Iceland: First country to outlaw paying women less than men
All companies with 25 or more employees must prove they pay men and women equally.
The gender gap in wage parity is starting to close, and that is excellent news. The World Economic Forum Global Gender Gap Report shows which countries are doing the best in making progress towards equality and Iceland is always number one on the list. The Nordic country has long been recognized as the world's most gender equal country.
The island nation in the North Atlantic has had progressive laws on the books for over 50 years including a new comprehensive equality act in 1976 that was last updated in 2008. But even in a country as equal as Iceland, equal wages between men and women are still not a reality.
That's why Iceland passed new legislation that mandates that all companies with 25 or more employees must prove that they pay men and women equal wages for the same category of work. Women have spearheaded this legislation that came into effect in 2018.
The new change was accomplished by an amendment to the Equal Status bill and was supported by Iceland's center-right government as well as the opposition. Almost half of the members of parliament in Iceland are women.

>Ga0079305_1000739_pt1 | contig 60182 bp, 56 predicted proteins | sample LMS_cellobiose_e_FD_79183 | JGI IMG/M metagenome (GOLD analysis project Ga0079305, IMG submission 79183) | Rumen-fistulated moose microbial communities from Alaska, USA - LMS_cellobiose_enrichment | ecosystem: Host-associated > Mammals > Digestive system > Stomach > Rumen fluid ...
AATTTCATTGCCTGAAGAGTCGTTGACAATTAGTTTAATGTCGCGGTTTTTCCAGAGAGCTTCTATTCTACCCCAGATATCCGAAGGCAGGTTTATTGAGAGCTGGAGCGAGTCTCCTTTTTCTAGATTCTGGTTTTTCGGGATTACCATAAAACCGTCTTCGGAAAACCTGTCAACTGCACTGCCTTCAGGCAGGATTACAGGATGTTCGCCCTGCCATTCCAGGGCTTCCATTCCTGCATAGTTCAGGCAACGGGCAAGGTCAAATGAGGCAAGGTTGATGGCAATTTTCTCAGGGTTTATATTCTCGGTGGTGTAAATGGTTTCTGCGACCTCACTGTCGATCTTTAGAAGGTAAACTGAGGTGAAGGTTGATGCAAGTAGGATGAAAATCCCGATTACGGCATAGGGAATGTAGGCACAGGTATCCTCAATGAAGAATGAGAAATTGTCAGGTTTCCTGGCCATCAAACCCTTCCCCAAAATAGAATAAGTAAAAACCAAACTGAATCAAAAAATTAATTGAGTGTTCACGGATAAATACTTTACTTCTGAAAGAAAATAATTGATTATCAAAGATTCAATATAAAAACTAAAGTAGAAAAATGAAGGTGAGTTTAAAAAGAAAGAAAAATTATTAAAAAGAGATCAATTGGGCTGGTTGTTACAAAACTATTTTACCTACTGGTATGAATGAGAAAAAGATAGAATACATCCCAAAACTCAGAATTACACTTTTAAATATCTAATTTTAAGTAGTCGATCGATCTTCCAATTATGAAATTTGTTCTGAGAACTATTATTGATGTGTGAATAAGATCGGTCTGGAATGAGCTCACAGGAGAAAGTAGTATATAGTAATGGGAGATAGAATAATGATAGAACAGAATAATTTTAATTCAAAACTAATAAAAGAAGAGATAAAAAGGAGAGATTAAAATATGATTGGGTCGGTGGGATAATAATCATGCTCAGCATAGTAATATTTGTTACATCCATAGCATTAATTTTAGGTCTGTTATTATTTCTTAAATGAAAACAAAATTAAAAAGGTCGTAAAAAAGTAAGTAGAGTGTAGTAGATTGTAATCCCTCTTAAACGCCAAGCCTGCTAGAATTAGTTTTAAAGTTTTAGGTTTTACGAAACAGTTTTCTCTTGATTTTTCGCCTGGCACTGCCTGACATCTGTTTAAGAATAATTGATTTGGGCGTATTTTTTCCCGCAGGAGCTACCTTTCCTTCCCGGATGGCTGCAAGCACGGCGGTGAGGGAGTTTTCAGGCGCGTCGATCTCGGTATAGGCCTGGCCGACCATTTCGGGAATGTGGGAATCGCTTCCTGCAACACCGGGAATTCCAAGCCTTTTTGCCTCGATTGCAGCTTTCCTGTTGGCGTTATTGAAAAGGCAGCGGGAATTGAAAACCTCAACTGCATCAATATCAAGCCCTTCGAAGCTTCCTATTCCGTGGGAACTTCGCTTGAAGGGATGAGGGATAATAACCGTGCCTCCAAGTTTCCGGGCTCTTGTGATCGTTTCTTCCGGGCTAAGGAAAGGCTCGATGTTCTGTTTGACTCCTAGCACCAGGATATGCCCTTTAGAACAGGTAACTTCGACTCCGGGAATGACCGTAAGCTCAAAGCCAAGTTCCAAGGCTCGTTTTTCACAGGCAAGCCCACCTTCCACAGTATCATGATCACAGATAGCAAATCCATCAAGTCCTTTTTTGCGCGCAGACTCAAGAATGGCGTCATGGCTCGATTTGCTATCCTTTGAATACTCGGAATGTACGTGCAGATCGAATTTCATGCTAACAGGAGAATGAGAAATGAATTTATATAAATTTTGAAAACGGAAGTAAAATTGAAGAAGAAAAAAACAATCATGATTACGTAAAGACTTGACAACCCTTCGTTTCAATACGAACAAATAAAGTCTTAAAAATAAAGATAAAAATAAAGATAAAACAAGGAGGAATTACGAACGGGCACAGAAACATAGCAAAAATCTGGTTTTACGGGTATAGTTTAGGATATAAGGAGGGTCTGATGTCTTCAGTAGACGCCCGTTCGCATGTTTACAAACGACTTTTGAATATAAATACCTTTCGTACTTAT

Under these rules, companies have to obtain government certification that they comply with the law. "The legislation is basically a mechanism that companies and organizations ... evaluate every job that's being done, and then they get a certification after they confirm the process if they are paying men and women equally," Dagny Osk Aradottir Pind, a board member of the Icelandic Women's Rights organization (IWRO) told Al Jazeera.
If a company cannot prove pay parity, they will be fined. The amount of the fines has not been determined yet but could be as high as ISK 50.000 (about $400) per day.
The new rules are taking effect in stages depending on the number of employees and whether a company is state-owned or private. The gender gap is expected to be eliminated by 2022.
"Women have been talking about this for decades and I really feel that we have managed to raise awareness, and we have managed to get to the point that people realize that the legislation we have had in place is not working, and we need to do something more," Aradottir Pind told Al Jazeera.
To protest the pay gap, women have walked off their jobs five times in the past years. Today, the gap stands at 72.5 percent of the wages of men. According to IWRO, for a regular 9 to 5 job, women stop being paid for their work at 14:48. The government took this into account when it passed the new legislation.
Of course, it is easier to legislate this type of change in a small country like Iceland that has a population of approximately 338,000, but this can be an example to the world that gender equality is possible and can be accomplished much quicker than expected.